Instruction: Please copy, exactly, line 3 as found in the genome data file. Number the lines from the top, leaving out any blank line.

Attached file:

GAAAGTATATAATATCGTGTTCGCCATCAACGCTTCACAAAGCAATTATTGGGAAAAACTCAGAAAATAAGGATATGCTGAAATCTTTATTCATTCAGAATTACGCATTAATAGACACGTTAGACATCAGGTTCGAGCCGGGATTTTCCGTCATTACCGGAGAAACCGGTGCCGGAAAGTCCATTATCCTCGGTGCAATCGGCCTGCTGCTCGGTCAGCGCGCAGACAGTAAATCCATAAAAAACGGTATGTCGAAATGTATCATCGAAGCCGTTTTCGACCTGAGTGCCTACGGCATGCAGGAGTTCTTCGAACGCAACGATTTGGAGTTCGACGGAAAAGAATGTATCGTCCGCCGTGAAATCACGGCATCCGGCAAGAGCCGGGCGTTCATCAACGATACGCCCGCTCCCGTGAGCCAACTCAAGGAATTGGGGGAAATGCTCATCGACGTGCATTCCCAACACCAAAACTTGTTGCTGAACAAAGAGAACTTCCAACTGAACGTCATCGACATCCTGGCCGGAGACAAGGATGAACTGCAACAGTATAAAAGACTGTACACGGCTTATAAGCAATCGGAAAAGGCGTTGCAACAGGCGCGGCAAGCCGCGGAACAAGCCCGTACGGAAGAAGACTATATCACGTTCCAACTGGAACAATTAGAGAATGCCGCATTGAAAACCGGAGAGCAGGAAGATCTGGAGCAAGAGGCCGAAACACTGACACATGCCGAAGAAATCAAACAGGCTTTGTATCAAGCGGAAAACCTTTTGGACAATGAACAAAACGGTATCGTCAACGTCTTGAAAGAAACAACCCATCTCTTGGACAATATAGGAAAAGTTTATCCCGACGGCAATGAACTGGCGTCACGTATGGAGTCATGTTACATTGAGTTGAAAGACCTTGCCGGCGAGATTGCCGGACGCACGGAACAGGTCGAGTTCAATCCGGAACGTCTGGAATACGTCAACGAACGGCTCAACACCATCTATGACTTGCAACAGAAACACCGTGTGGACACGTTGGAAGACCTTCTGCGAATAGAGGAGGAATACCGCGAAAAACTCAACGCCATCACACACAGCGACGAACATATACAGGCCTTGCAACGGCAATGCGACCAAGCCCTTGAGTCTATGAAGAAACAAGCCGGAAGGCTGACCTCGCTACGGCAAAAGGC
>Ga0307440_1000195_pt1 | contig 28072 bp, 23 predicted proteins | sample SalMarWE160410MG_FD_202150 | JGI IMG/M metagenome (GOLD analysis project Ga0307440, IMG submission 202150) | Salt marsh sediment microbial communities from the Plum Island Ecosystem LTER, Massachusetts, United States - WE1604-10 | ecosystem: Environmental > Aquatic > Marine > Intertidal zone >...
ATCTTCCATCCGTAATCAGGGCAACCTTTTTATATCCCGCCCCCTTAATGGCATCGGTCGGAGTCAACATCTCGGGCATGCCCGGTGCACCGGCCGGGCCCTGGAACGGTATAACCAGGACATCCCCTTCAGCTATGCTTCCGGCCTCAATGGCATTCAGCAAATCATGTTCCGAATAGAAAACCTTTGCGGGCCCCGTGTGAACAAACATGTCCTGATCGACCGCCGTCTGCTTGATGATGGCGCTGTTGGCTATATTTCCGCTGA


ATCTTCCATCCGTAATCAGGGCAACCTTTTTATATCCCGCCCCCTTAATGGCATCGGTCGGAGTCAACATCTCGGGCATGCCCGGTGCACCGGCCGGGCCCTGGAACGGTATAACCAGGACATCCCCTTCAGCTATGCTTCCGGCCTCAATGGCATTCAGCAAATCATGTTCCGAATAGAAAACCTTTGCGGGCCCCGTGTGAACAAACATGTCCTGATCGACCGCCGTCTGCTTGATGATGGCGCTGTTGGCTATATTTCCGCTGA